Impressive looking camera
Nokia's 808 PureView is best described as a camera with a phone in it. A 41-megapixel camera to be precise. Though its imaging capabilities certainly sound impressive, the 808 PureView's Symbian software will determine whether or not it becomes a success.
Best HD video capture on a phone
We have two conclusions, one for current Symbian users and one for anyone coming from an alternate OS.
For Symbian users happy with their experiences so far and intent on getting the best camera phone out there, the Nokia 808 PureView will be a dream come true. We really can't over-emphasise how impressed we were with its camera. Get it - it's literally a no brainer.
The original N8 was Nokia's attempt at a smartphone flagship that also delivered incredible picture quality; now, with Windows Phone as the company's primary focus, the 808 PureView can be Nokia's megapixel mistress, providing photographic titillation for those not onboard the Microsoft train.
Great for media
The PureView 808 comes with a price tag of 33,899, which is a little too steep for the handset, especially with competitors in the Android-powered gang (Xperia S, HTC One X) in the same range. They might not able to offer the same kind of camera functionality and quality, but they do offer better options in terms of overall usability. Beats Audio on the One X is a little better in comparison to Dolby and the 12MP camera on the Xperia S is quite good too.
Fast HSPA speeds
Knowing that there are plenty of killer Android smartphones on the horizon, one would suspect the HTC Vivid to be lost among the juggernauts that are expected to come very shortly. To tell you the truth, it might be written off as an underappreciated handset since there are no glamorous advertising campaigns behind it though, it's rather hard to do that when AT&T's 4G LTE footprint is still severely limited.
Big, bright display
AT&T's HTC Vivid still isn't our dream Android handset, but it's much closer to being worthy of a recommendation. Considering the on-contract price, you'll be hard-pressed to find an Android 4.0 handset as slim and attractive as this one, especially if you're living in an area being served by the carrier's 4G LTE network.
LTE is well-trodden territory for HTC, thanks to its previous dalliance with Verizon and the Thunderbolt. And with AT&T now taking "real" 4G to consumer's hands, it's understandable that the operator would want valuable hardware insight on its side. Sadly, the Vivid falls short of clearing a few performance hurdles, but if you absolutely must have an LTE device on the carrier's network, it's not an altogether terrible choice.
The real bang for your buck in this device is that you're getting an 8-megapixel camera with HTC's camera software that has many different filters, scenes, and an ultra-quick tap-to-shoot speed, LTE connectivity (if you live in one of the few places in the USA where this network is deployed), and the unique physical form of the handset.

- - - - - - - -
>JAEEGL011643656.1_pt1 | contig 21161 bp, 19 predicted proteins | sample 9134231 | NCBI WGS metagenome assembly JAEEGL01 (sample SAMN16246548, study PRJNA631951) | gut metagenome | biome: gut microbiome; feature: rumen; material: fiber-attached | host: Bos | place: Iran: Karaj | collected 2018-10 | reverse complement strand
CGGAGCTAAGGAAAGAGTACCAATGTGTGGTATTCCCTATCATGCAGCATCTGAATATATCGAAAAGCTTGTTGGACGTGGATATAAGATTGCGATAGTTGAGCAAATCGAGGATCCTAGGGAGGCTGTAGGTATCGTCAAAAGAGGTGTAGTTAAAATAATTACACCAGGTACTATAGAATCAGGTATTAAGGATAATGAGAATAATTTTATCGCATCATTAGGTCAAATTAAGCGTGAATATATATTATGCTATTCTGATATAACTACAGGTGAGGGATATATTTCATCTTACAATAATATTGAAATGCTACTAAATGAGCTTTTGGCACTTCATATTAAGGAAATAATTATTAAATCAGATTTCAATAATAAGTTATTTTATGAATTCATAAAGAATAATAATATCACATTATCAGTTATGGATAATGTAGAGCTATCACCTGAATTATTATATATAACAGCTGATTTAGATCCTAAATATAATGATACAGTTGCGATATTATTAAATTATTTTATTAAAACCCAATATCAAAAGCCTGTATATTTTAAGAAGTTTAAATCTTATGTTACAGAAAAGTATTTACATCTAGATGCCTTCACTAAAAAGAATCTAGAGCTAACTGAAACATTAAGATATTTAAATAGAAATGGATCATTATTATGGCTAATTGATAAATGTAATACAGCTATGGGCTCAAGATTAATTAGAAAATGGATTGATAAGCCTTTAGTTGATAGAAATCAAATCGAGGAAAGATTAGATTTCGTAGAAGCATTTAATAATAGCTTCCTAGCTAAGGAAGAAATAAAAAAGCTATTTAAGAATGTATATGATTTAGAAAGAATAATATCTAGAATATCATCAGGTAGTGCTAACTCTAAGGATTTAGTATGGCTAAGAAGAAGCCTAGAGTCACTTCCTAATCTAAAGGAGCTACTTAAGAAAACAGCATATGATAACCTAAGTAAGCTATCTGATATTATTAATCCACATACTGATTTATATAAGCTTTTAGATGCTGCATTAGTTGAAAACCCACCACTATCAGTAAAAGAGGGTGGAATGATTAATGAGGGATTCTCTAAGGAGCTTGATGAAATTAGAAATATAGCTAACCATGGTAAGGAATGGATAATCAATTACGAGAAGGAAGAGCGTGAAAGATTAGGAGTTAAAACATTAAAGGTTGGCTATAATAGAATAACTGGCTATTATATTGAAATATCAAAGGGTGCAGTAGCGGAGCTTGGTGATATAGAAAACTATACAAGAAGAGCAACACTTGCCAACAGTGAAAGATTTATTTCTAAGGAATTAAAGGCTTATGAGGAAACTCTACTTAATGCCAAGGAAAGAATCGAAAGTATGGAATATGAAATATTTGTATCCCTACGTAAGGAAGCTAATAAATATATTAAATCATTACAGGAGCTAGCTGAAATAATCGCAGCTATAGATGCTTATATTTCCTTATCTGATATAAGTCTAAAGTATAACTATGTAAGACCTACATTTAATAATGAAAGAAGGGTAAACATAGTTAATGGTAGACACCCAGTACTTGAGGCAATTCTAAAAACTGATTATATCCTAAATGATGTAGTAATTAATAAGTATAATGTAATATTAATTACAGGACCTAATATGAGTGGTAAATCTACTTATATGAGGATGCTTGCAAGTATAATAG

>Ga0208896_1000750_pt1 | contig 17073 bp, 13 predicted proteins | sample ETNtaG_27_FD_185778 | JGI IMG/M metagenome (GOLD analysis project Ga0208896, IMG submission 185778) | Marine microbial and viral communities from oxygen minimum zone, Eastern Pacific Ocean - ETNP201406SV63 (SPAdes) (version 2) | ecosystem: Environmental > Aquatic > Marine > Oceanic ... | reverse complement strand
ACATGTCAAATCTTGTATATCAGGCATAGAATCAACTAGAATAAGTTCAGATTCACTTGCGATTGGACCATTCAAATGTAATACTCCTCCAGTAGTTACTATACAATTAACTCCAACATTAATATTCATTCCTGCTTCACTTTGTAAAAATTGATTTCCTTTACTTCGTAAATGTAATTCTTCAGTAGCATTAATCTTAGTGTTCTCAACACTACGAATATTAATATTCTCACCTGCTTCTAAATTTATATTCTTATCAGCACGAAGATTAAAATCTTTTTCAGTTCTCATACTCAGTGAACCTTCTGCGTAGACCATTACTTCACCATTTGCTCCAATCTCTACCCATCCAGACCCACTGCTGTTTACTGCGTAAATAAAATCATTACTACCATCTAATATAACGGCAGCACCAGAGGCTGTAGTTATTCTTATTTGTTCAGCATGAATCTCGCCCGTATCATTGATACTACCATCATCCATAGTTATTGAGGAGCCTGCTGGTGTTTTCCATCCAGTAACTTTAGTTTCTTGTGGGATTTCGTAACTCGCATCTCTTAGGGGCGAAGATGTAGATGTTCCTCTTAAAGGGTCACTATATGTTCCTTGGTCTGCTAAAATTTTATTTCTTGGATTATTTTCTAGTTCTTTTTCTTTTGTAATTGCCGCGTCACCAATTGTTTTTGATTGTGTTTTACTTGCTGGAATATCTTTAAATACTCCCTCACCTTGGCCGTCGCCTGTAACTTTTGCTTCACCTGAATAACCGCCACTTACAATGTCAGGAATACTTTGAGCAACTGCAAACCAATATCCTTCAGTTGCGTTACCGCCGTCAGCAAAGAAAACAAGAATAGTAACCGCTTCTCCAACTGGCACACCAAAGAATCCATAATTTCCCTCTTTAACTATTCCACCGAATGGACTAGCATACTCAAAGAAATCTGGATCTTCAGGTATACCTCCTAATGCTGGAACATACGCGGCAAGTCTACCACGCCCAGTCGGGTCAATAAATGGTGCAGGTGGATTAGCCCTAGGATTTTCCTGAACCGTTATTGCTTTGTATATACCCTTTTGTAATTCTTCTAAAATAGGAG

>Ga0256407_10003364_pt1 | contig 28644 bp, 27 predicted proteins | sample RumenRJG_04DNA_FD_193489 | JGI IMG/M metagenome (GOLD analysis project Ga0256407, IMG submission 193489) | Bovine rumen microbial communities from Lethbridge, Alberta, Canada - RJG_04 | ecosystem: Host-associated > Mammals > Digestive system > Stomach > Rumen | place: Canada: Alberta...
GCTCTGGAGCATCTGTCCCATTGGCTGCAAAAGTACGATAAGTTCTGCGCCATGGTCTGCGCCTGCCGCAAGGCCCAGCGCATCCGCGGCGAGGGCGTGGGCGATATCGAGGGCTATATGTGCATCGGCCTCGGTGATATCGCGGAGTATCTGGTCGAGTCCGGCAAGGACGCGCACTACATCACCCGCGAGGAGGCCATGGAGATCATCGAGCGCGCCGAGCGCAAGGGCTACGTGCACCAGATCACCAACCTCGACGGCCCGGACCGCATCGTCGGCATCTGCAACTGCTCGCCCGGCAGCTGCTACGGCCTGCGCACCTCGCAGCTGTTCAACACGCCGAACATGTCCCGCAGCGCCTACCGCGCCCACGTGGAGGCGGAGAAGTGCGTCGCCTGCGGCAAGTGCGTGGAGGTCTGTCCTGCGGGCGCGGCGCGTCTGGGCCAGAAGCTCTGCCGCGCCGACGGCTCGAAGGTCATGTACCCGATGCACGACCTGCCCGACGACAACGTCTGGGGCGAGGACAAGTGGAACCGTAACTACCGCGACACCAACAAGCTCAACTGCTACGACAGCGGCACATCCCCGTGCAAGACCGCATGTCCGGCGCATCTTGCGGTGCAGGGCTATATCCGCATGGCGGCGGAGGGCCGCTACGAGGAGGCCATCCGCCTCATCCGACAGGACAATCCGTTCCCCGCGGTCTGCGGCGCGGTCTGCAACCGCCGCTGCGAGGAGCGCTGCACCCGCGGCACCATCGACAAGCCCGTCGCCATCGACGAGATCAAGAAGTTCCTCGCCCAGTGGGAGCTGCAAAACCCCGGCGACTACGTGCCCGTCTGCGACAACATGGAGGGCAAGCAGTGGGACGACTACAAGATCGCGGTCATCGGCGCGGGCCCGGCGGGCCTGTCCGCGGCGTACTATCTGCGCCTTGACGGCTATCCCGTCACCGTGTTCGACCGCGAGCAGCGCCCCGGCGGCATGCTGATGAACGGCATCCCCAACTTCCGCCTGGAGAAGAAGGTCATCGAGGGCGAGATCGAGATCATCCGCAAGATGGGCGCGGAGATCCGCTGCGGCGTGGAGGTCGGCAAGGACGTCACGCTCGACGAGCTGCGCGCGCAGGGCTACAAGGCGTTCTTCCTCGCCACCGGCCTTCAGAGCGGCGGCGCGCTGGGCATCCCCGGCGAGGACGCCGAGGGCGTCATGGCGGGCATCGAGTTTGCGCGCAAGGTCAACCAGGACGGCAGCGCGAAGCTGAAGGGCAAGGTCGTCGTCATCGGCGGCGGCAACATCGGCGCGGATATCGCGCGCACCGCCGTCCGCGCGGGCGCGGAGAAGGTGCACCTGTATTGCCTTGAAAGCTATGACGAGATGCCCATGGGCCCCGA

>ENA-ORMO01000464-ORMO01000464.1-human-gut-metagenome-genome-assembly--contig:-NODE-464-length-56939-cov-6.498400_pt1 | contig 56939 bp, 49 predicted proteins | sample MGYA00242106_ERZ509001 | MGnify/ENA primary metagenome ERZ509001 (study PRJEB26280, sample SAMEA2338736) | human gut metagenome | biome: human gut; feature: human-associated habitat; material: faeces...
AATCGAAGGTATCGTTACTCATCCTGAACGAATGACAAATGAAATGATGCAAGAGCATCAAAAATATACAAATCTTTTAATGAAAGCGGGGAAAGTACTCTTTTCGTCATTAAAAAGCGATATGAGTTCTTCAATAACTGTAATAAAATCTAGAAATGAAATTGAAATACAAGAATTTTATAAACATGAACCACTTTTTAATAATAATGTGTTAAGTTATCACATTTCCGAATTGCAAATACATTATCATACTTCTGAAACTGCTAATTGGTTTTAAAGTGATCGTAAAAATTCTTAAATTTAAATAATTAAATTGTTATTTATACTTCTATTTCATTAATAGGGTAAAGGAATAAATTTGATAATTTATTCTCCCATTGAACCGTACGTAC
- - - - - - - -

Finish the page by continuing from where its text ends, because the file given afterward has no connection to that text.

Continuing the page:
Excellent display, latest Sense UI comes with fun lockscreens
The HTC Vivid is not the most exciting of HTC's line-up design-wise, but it's a very capable and well rounded device. Although it's larger form-factor is not for everyone, we also love its excellent high res and vivid 4.5" qHD display. That said, the HTC Vivid will really have its chance to shine when it's able to run on 4G LTE. We're hoping 4G LTE lands in New York sooner than later. For now, 4G LTE has been announced in 15 markets around the country.
A great handset
The HTC Sensation is a great handset, there's no doubt about that, and in my opinion it is the proper successor to the original HTC Desire. With a spec boost in almost every area it's a more convincing upgrade than the Desire S was and feels like a proper step forward both in terms of hardware and software.
Great aluminium construction
HTC strikes a fantastic balance in the HTC Sensation. It has the build quality design, the UI and the power under the hood to check all the boxes. The question everyone wants answered is: is it better than the Samsung Galaxy S II? To that we'd say, potentially, it could be better for you. With both being great bits of kit that really push the boat out in terms of power and usability, the HTC Sensation's Sense 3.0 UI feels more considered and complete than Samsung's TouchWiz 4.0.
A pretty-darn-bright dual LED flash
Whether it's just that we're getting spoilt by the quality of the HTC range or that the brand simply can't innovate at the electric pace it managed when it made Android smartphones good enough for the masses, the HTC Sensation doesn't get our pulses racing like other models in its range have.
The HTC Sensation is a frustrating device. Why? Because it comes so close to perfection but doesn't quite manage it. The high resolution screen is great but the quality of it lets it down a tad, some of the software tweaks are great but yet video support is poor, and while the performance is amazing, battery life isn't so much.
A speed demon, thanks to its advanced processing guts
The Sensation 4G is, in fact, a sensational phone for a few reasons. First off, it's a speed demon, thanks to its advanced processing guts. It also rocks one of the sexiest screens on the market, and its unconventional style is unmatched by any other model out there. Let's not forget about the award-winning HTC Sense and Android 2.3 Gingerbread tag-team of awesomeness.
excellent software keyboard